When you are old and grey

You know what's the secret of a happy and contented life? Having something to look forward to. Unless, of course, all you've got to look forward to is nothing much or is pretty dire.

So the recent announcement that tickets are now available for the Osmonds "Up Close and Personal - Final Tour" is somewhat problematic. I am really looking foward to not going to it; that makes me really happy. Many grandmas, no doubt, will be gagging to get hold of tickets. I'm happy for them.

The missus is happy in the knowledge that tonight she'll see her pin up idol of the early '70's, David "Rock On" Essex now that he's joined the cast of "EastEnders". When I pointed out, as I did last night, that whilst he was stunning in his 20/30/40 and 50's, age has finally caught up with him and he looks a bit like the Laughing Gnome, I was well and truly shouted down. And not just by the wife, but our neighbour too, with whom we were sharing a delightful bottle of Australian Shiraz.

The thing is as you get older it becomes more and more difficult keeping things in place. Bits of you start to sag or balloon outwards unexpectedly. Skin in particular has the nasty habit of spontaneously migrating. Eye lids which, when one was young,  flickered with such poise and freshness, now hang heavily, defeated by gravity and the onset of old age.

Alarmingly, it appears that the sticky on bits of the face and head are subject to inflation. Ears suddenly grow larger and hang down worryingly, if unsupported. Noses react differently to the passage of time. Some noses become increasingly pimply, others take on the appearance of the canali of Mars, while in very severe and advanced cases the nose will expand like a red giant and pulsate like a pulsar (see previous post for a startling, if premature and hopefully temporary, example).

It is because of the creator's warped sense of  fun that at a time when hair is remorselessly  retreating from the high ground, it is more than making up for that loss by multiplying, up the nose and in the ears.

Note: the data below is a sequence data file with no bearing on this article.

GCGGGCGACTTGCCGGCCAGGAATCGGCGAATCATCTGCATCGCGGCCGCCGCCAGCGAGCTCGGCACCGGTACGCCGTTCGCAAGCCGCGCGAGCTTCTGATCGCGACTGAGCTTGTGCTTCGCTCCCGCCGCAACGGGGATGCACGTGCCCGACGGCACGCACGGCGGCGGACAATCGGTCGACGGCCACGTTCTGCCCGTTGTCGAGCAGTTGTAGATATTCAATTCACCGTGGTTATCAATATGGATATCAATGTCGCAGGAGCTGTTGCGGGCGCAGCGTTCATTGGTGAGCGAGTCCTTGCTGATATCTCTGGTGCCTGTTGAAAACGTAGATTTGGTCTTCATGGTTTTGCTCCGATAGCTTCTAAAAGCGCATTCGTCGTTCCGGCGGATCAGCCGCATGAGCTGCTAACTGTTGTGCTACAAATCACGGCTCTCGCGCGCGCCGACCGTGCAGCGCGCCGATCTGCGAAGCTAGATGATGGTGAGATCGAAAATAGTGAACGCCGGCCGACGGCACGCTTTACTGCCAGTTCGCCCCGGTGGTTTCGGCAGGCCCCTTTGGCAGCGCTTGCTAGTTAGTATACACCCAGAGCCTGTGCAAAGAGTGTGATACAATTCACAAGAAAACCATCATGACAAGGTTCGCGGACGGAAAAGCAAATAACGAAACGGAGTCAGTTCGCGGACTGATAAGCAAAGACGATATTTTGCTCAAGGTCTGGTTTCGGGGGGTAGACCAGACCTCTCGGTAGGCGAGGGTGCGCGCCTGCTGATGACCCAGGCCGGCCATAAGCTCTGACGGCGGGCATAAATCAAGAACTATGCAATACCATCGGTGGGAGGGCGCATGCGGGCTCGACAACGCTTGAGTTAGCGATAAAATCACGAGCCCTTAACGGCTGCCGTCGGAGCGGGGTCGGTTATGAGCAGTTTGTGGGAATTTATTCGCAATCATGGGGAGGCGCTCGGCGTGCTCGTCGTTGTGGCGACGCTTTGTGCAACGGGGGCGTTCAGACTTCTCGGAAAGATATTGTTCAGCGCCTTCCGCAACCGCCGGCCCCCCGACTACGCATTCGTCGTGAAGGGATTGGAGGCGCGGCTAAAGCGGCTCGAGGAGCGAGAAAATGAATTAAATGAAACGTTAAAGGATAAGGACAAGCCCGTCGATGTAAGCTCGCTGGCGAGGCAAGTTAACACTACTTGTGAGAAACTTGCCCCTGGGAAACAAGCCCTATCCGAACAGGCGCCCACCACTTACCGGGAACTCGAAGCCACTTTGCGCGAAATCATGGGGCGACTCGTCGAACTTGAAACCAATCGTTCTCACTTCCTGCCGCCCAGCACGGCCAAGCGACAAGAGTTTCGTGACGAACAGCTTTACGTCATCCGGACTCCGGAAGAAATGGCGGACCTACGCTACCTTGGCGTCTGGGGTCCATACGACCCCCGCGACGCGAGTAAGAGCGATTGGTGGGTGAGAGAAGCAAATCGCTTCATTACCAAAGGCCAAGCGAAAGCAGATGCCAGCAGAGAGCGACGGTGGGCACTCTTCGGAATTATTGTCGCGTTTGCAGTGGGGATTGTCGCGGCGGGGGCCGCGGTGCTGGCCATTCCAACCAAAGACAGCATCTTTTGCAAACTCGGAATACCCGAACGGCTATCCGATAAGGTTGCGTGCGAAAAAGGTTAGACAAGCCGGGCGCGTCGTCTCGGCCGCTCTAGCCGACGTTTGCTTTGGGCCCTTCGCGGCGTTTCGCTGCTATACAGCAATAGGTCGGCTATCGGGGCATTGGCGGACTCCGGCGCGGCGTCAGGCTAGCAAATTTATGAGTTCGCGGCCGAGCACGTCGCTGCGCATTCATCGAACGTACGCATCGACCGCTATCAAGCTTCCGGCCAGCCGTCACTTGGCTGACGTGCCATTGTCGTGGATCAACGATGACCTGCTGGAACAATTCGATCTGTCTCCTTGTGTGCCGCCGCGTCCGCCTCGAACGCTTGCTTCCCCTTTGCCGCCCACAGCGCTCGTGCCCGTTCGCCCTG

This displacement of hair is not restricted to the face. Hair seems to move from under one's arms to encamp in the middle of one's back. For 50 years I was blessed with a hair free chest - now clumps of half formed follicles have encamped around the nipples of my less than Steve Reeves like chest.

As one progresses down the body, the ravages of the battle against time and gravitational tidal forces are piteously displayed. Taut tums and bums, give way to saggy, hangy bits and bobs. Once springy, finely turned heels now look down on dropped arches, corns and bunions.

This remorseless drift southwards can be retarded, at great expense and/or pain. The surgeon's knife, membership of that expensive gym and a personal trainer to keep one on the straight and narrow can hold back the tide. But only for a time. One morning one awakes to find that all the supports, sutchering and stitching  have collapsed and fat and flab hang around your ankles like a pair of dropped trousers. It is not a pleasant sight.

Surely such a prospect must presage  a mean and miserable future. Gloom must be the aged's watch word. Not a bit of it. The outlook may be flabby, the future crumbly, but I am not down heartened. Never.

I awake each morn to a bright new day. I leap out of bed knowing that unlike The Osmonds or David Essex  I won't have to slip on my body sock or  girdle, to keep all the bits under control before I face my public.

I just hang loose ( and, it has to be said, a bit flabby). 


Steve said…
Remember the old saying, 'foot loose and fancy free'. Maybe it should just be 'loose and fancy free'. It's not as if anyone could get the wrong idea from that, is it?
Lynne with an e said…
It's okay to hang loose, man, but just be careful not to let it all hang out.

Word Verification (WV)--
doweep: singing do-wop through one's tears
Marginalia said…
Dear L, you're a true child of the Age of Aquarius.

Dear Steve, I can only sit at your feet in admiration and wonder.
Anonymous said…
The song "Bits and Pieces" must now have a whole new meaning for you!
Marginalia said…
Dear Anonymous, spot on. But as you will note from my post I'm not into "The Crying Game", more "Glad All Over".
Lynne with an e said…
It takes one to know one.
Marginalia said…
Yeah, you've guessed I'm David Essex's love child.

Popular Posts